To many choral singers, especially to those who grew up with the C20 early music revival, William Byrd's Masses for Three, Four and Five voices form the bedrock of what became the English choral tradition. This was thanks largely to the ready availability to many generations of choirs of the Stainer & Bell editions by Edmund H Fellowes, which other editors took over forty years to replace.
As the scholarly and informative programme note by Paul Hillier (who also grew up in that tradition) explained, the Roman Catholic Byrd wrote his Masses for local, and often secret, worship in Protestant England. They would have been sung and played by members of a household in the family chapel rather than by the full choir in the parish church.
Last evening's concert was an absolute gem! The Theatre of Voices and Phantasm gave a performance by eight musicians, four voices and four violists, as it would have been heard often in Byrd's day, the Ordinary Mass for Four Voices interspersed by other music (although not from the Proper Mass on this occasion).
Singers and players performed completely as one, and to do so in the contemporary Greyfriars' Kirk was wholly appropriate and fitting. They made the most of the opportunity. Byrd's long lines flowed with and against each other, and occasionally stopped short to make a point, as in the Credo: there was no doubt as to which church Byrd (and the singers) regarded as 'unam sanctam catholicam et apostolicam ecclesiam'!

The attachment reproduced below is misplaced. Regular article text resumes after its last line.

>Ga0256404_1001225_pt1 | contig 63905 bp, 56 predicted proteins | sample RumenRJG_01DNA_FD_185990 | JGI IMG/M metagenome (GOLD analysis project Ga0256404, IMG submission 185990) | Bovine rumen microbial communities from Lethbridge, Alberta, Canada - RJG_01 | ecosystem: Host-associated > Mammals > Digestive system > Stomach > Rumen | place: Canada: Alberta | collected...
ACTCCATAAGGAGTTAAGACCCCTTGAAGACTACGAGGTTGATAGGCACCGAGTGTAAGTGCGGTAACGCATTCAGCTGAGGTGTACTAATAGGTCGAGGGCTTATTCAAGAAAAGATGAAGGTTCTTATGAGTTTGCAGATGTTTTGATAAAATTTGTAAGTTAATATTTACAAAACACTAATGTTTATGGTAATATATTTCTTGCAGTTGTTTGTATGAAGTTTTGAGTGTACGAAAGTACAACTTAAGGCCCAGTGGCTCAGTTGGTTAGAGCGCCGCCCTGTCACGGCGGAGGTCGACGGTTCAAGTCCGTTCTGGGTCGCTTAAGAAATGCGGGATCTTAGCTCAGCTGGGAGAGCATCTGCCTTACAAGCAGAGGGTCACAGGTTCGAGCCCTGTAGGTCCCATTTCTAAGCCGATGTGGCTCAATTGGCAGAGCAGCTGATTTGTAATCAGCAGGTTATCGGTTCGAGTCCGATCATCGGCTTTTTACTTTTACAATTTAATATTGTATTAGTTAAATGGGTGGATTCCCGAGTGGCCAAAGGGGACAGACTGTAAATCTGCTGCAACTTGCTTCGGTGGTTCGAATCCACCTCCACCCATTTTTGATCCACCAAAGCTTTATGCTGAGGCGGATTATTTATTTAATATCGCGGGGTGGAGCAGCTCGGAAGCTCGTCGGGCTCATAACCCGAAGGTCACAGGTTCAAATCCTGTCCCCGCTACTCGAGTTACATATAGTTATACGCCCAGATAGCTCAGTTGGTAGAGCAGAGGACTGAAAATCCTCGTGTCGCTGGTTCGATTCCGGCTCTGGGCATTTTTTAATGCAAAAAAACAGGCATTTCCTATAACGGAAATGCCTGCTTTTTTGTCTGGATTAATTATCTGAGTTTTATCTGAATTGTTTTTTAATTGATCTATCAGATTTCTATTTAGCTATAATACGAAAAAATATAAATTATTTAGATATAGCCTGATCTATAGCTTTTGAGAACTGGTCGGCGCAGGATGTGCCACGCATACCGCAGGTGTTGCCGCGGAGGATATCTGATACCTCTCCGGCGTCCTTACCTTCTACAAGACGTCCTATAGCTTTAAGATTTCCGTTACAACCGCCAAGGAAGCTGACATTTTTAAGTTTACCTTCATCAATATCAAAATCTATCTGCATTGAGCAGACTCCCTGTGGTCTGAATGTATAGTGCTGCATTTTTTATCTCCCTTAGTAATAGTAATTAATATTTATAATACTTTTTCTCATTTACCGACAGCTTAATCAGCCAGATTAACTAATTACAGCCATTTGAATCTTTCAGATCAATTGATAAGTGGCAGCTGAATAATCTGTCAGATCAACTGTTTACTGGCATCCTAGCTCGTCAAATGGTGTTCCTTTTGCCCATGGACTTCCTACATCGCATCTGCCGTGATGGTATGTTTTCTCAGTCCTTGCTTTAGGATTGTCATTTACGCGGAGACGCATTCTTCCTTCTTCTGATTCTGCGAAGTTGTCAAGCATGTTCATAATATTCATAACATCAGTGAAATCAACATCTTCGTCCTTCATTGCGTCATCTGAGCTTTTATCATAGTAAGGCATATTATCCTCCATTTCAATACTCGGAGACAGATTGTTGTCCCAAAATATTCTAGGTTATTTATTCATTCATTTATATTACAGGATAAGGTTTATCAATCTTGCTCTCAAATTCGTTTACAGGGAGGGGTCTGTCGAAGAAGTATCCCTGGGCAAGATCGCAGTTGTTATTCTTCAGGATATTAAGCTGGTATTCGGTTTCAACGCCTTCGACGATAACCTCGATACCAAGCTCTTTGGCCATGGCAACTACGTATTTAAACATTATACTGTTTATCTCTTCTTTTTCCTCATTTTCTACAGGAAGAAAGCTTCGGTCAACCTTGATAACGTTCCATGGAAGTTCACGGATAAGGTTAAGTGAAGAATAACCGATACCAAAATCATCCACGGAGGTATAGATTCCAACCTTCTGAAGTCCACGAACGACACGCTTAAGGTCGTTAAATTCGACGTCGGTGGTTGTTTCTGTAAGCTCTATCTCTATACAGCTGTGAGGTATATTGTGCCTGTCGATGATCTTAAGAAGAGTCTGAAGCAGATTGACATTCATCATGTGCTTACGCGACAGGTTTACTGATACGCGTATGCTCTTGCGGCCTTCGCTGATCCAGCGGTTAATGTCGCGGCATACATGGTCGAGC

As well as accompanying the singers, Phantasm played as instrumental solos In nomines by Tallis and one by Byrd, and Fantasias by Byrd and Ferrabosco, and were joined by Risto Joost (countertenor) for Byrd's haunting elegy for Tallis, Ye Sacred Muses. Never was 'Tallis is dead and Music dies' more heartfelt.
In Phantasm's last solo piece, Ut Re Mi Fa So La by Robert Parsons, the under voices rippled gaily below the sustained scales of the upper parts. It was good too to hear the melting harmony of two C16 hymns, Tallis' setting of Why fum'th in sight, the tune to which was used by Vaughan Williams for his Variations on a theme by Thomas Tallis, and Dowland's gentle but firm square setting of The lamentation of a sinner ('O Lord, turn not away thy face … ').
As an encore the whole ensemble gave a delightful account of Orlando Gibbons' lovely conceit The silver swan. This provided an unexpected bonne bouche to what was definitely a high point in the Harmony and Humanity series.
© Bruce Haughan. 24 August 2007. First published on www.edinburghguide.com